For the first time in its four-year run, the Americana Music Honors & Awards will be broadcast to 37 million homes via the GAC (Great American Country) cable TV network this Fall. Hosted by two-time award winner Jim Lauderdale at Nashville’s legendary Ryman Auditorium, the awards show will be taped on Friday, September 9, 2005 at 7 PM, and broadcast Monday, September 26, 2005 at 8 PM ET. GAC also plans repeat showings.
Though it may appear to be just another awards show, the nationwide broadcast of the Americana Music Association’s annual festivities is a strong indication that the somewhat hard-to-define genre is here to stay. Americana may indeed be more accurately described as a musical movement rather than a genre. As the Association describes it:
Americana is American roots music based on the traditions of country. While the musical model can be traced back to the Elvis Presley marriage of hillbilly and R&B that birthed rock ‘n’ roll, Americana as a radio format developed during the 1990s as a reaction to the highly polished sound that defined the mainstream music of that decade. By also including influences ranging from folk to bluegrass to blues and beyond, Americana handily bridges the gap between Triple A radio and mainstream country.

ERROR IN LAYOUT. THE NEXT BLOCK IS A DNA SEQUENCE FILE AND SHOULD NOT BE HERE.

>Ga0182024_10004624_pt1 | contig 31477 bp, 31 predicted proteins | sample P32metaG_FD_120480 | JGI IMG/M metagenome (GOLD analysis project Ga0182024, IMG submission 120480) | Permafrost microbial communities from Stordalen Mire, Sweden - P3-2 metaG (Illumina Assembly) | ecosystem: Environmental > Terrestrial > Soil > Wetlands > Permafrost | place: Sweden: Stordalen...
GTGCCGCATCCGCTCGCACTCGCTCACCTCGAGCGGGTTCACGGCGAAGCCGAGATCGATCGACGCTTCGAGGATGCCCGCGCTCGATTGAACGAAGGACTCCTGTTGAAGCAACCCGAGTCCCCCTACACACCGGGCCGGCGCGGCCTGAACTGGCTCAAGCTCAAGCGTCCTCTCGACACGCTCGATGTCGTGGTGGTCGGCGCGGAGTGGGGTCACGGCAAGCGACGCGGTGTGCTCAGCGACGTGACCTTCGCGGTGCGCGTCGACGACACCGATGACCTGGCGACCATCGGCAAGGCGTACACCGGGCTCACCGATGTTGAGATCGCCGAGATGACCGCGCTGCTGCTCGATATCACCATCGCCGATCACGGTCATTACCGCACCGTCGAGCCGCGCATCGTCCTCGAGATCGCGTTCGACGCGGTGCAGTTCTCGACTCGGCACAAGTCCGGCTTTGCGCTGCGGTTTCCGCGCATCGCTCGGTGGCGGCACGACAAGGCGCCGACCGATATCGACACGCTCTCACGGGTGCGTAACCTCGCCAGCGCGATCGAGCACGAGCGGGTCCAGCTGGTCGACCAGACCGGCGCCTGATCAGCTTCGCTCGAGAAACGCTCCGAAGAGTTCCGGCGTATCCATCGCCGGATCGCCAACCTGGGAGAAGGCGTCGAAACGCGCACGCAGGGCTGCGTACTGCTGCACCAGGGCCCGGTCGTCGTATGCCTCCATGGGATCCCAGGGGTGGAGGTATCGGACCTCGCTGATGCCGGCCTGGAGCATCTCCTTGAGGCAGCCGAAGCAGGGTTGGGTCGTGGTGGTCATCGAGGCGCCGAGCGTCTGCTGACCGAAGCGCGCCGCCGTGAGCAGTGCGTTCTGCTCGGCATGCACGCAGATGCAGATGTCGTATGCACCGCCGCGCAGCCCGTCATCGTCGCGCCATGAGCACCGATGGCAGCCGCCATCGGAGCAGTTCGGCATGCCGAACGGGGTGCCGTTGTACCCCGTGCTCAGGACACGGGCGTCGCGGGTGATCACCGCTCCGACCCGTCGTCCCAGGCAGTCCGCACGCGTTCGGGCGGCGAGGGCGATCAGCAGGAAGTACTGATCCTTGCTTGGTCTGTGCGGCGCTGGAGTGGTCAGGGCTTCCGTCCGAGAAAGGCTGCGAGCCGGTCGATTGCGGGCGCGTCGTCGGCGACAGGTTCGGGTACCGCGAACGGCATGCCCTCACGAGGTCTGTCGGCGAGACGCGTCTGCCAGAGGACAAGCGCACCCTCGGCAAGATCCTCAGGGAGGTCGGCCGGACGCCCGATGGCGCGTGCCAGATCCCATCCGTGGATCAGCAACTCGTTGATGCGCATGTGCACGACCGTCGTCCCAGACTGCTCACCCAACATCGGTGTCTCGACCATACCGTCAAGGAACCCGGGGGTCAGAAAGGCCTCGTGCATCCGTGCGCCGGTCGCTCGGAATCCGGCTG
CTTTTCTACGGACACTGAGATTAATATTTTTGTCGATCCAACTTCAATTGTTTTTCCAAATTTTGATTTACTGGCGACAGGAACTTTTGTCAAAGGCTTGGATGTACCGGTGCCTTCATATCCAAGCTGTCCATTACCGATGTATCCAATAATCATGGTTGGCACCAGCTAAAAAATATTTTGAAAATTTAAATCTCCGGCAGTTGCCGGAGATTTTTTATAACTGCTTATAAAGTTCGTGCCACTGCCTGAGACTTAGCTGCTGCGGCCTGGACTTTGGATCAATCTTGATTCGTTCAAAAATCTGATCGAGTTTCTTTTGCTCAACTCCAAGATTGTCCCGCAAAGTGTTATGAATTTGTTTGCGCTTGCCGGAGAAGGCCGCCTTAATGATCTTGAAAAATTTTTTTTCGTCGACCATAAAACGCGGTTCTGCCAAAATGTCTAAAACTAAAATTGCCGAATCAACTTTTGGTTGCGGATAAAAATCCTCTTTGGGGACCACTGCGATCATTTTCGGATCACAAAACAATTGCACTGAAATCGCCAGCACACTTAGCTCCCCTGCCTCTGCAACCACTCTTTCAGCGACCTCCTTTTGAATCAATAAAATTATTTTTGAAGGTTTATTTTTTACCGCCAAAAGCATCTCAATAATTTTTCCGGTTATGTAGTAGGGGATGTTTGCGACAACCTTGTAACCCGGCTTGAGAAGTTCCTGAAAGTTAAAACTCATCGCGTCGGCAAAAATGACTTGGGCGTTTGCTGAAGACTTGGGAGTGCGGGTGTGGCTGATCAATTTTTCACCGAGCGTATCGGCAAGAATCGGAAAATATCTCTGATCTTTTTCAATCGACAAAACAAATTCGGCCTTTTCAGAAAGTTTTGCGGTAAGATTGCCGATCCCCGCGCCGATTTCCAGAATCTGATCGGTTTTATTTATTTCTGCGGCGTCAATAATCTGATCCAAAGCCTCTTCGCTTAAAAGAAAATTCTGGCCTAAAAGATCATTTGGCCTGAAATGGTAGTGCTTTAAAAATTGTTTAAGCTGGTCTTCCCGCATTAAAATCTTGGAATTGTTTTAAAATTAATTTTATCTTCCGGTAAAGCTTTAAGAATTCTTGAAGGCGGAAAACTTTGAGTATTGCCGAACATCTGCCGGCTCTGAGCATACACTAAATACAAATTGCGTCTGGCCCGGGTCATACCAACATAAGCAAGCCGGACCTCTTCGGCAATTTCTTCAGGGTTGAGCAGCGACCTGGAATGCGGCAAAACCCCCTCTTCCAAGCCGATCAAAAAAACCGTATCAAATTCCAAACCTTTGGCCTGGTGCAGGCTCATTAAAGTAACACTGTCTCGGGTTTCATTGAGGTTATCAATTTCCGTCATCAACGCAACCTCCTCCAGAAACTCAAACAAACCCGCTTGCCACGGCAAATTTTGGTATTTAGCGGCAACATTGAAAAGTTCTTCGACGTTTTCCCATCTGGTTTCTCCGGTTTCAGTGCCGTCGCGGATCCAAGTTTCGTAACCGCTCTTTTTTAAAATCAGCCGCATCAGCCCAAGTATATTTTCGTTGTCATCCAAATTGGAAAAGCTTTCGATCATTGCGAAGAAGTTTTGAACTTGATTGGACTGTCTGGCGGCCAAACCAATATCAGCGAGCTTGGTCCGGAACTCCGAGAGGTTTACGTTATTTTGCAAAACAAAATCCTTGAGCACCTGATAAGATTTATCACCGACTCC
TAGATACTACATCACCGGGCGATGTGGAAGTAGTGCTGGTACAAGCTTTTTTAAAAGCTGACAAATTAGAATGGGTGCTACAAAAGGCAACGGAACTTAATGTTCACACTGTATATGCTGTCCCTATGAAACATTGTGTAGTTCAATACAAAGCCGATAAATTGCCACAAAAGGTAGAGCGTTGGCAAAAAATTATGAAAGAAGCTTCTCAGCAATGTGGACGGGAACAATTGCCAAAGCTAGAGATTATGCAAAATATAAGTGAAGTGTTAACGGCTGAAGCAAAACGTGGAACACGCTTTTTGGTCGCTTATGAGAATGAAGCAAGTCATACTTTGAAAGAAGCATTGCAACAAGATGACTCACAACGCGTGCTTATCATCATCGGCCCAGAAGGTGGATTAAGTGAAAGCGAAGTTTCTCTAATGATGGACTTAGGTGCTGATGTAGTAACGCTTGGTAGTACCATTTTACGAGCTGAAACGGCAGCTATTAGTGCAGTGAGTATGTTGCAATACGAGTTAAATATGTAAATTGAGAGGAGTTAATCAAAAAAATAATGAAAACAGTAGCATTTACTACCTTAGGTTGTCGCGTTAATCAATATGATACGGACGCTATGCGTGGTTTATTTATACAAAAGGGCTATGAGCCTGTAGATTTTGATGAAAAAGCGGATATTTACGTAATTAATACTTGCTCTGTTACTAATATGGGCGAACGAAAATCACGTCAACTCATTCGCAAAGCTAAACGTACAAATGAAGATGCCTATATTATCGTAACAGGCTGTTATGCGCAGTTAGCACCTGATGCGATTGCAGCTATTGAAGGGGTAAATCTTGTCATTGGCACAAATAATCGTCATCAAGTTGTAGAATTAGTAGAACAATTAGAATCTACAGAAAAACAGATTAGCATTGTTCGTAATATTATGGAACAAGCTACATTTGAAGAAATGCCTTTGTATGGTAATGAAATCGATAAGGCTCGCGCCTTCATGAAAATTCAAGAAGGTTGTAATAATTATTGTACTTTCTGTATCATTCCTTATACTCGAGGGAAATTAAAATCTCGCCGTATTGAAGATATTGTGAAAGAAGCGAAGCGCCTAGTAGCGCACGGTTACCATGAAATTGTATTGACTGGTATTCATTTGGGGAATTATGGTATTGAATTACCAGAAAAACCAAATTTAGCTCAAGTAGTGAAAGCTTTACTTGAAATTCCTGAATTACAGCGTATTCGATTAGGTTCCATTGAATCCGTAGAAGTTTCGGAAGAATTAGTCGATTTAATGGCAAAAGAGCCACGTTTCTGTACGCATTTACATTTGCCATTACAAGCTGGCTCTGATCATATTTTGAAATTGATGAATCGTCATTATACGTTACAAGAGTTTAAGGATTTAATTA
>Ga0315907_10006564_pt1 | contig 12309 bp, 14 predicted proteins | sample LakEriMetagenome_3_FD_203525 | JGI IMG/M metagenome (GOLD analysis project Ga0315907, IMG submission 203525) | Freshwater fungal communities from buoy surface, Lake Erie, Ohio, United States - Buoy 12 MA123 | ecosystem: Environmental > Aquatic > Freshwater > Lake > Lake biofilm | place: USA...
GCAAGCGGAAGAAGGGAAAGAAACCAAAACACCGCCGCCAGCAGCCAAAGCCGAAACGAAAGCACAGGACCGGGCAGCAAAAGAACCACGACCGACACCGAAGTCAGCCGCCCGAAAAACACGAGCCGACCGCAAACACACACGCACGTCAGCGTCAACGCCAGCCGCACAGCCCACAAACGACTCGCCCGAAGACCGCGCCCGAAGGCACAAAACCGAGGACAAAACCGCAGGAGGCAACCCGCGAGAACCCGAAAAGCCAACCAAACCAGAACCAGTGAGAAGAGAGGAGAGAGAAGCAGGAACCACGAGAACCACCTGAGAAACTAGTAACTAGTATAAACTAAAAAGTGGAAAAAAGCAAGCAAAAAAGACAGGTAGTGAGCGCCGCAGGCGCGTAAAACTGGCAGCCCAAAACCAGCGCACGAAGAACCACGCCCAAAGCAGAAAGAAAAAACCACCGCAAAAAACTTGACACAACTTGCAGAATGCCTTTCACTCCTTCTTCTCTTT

The key phrase there is “a reaction to the highly polished sound” of mainstream country & western music. Americana artists may be, and often are, just as fine musicians as the famed Nashville “studio cats” you’ll hear on the latest Faith Hill crossover nightmare, but their music isn’t all about slick perfection, it’s about a simpler feel and lyrical authenticity. Unlike the period-instruments movement in classical music, however, Americana is not meant to re-create traditional music, but to suggest the honest, rootsy sounds of those idioms using modern, if generally stripped-down, instrumentation. This week’s chart, for example, is headed by John Prine (who, interestingly, significantly predates the term “Americana”), and also includes black-sheep country singer Dwight Yoakum, Bruce Springsteen’s latest, Shelby Lynne, Loudon Wainwright, and even blues diva Marcia Ball.